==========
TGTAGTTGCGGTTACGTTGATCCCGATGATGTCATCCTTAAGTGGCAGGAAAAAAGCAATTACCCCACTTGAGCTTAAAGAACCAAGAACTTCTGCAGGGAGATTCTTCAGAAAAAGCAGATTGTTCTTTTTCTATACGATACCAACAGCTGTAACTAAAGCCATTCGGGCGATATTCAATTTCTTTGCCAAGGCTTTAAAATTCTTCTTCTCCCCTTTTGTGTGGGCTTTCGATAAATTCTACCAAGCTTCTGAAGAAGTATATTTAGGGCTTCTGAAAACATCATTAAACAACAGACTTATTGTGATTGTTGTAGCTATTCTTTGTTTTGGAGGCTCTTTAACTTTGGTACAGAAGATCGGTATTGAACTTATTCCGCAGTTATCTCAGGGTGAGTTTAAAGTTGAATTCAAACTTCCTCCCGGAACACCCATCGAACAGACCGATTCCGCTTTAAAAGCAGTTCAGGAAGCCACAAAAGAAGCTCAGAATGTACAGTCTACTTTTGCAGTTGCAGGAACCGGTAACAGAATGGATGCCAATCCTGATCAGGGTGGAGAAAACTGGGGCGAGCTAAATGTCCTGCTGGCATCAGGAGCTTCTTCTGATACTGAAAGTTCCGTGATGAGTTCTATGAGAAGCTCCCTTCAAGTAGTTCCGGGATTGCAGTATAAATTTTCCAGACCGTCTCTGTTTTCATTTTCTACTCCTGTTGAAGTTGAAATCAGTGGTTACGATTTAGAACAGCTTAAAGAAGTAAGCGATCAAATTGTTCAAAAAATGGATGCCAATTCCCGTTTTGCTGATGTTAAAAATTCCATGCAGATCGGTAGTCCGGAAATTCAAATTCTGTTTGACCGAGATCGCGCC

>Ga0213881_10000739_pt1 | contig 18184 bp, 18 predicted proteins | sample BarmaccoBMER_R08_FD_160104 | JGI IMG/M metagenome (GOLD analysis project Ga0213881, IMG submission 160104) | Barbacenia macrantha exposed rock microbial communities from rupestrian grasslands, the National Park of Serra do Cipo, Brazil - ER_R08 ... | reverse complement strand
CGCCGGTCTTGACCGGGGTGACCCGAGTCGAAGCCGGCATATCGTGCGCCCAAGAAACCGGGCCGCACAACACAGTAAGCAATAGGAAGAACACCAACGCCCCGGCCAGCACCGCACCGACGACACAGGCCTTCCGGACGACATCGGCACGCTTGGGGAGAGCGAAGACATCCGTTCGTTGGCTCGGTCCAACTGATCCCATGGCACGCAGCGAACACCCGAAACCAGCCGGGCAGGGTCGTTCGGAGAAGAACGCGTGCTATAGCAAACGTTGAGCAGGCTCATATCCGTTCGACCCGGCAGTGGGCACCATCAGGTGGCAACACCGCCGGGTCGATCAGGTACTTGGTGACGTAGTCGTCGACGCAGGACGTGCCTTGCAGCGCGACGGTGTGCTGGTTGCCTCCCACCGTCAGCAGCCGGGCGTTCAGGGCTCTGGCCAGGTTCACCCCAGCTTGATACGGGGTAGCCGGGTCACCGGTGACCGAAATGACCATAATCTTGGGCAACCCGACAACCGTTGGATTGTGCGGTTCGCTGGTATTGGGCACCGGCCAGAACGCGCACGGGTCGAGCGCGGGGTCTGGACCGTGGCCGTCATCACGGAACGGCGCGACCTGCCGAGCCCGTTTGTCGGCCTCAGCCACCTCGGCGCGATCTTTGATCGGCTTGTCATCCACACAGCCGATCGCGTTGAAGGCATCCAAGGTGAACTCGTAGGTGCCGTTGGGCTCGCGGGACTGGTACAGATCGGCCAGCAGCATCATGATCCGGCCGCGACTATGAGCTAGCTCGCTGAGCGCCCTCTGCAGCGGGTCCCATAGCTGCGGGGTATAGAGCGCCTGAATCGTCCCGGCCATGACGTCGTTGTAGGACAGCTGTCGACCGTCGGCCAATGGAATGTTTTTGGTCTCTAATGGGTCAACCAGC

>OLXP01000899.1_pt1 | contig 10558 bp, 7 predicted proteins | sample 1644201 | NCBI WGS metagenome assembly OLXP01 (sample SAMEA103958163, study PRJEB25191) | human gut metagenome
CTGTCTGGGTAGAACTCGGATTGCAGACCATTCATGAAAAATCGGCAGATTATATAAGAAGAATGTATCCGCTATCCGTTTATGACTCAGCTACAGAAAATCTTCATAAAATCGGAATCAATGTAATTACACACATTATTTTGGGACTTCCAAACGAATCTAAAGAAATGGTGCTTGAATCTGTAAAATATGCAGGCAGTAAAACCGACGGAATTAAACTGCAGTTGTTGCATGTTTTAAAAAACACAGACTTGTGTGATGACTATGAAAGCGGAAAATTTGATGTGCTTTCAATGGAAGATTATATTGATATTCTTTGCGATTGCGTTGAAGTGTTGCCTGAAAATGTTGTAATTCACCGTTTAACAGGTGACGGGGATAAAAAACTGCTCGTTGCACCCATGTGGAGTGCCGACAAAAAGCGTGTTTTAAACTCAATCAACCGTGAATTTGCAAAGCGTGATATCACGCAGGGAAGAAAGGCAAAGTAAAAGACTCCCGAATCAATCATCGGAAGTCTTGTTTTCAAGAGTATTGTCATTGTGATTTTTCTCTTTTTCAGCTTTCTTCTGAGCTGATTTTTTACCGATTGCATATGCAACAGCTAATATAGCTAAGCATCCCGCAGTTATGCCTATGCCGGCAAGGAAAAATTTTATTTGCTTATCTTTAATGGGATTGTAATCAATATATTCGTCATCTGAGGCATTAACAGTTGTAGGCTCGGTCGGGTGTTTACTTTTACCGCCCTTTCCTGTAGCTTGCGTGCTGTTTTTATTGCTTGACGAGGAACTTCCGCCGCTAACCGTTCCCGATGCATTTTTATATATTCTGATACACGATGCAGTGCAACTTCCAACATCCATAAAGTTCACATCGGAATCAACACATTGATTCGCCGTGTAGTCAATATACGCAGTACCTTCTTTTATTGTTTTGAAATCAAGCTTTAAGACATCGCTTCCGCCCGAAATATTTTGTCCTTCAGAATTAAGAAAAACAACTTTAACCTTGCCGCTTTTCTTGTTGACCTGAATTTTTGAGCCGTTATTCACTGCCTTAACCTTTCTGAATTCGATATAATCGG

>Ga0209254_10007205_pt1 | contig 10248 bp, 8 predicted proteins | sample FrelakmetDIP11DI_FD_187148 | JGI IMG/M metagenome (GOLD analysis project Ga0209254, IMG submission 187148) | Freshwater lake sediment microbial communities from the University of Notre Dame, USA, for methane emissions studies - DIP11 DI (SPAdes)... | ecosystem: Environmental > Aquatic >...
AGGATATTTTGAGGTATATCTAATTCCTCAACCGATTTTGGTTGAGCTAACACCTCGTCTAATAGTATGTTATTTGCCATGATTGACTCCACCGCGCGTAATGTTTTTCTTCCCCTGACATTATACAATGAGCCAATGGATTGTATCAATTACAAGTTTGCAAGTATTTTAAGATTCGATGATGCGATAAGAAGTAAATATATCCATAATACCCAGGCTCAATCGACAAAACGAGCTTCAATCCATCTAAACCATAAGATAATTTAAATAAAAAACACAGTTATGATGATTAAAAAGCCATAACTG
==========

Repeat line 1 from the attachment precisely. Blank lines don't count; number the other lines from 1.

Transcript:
TGTAGTTGCGGTTACGTTGATCCCGATGATGTCATCCTTAAGTGGCAGGAAAAAAGCAATTACCCCACTTGAGCTTAAAGAACCAAGAACTTCTGCAGGGAGATTCTTCAGAAAAAGCAGATTGTTCTTTTTCTATACGATACCAACAGCTGTAACTAAAGCCATTCGGGCGATATTCAATTTCTTTGCCAAGGCTTTAAAATTCTTCTTCTCCCCTTTTGTGTGGGCTTTCGATAAATTCTACCAAGCTTCTGAAGAAGTATATTTAGGGCTTCTGAAAACATCATTAAACAACAGACTTATTGTGATTGTTGTAGCTATTCTTTGTTTTGGAGGCTCTTTAACTTTGGTACAGAAGATCGGTATTGAACTTATTCCGCAGTTATCTCAGGGTGAGTTTAAAGTTGAATTCAAACTTCCTCCCGGAACACCCATCGAACAGACCGATTCCGCTTTAAAAGCAGTTCAGGAAGCCACAAAAGAAGCTCAGAATGTACAGTCTACTTTTGCAGTTGCAGGAACCGGTAACAGAATGGATGCCAATCCTGATCAGGGTGGAGAAAACTGGGGCGAGCTAAATGTCCTGCTGGCATCAGGAGCTTCTTCTGATACTGAAAGTTCCGTGATGAGTTCTATGAGAAGCTCCCTTCAAGTAGTTCCGGGATTGCAGTATAAATTTTCCAGACCGTCTCTGTTTTCATTTTCTACTCCTGTTGAAGTTGAAATCAGTGGTTACGATTTAGAACAGCTTAAAGAAGTAAGCGATCAAATTGTTCAAAAAATGGATGCCAATTCCCGTTTTGCTGATGTTAAAAATTCCATGCAGATCGGTAGTCCGGAAATTCAAATTCTGTTTGACCGAGATCGCGCC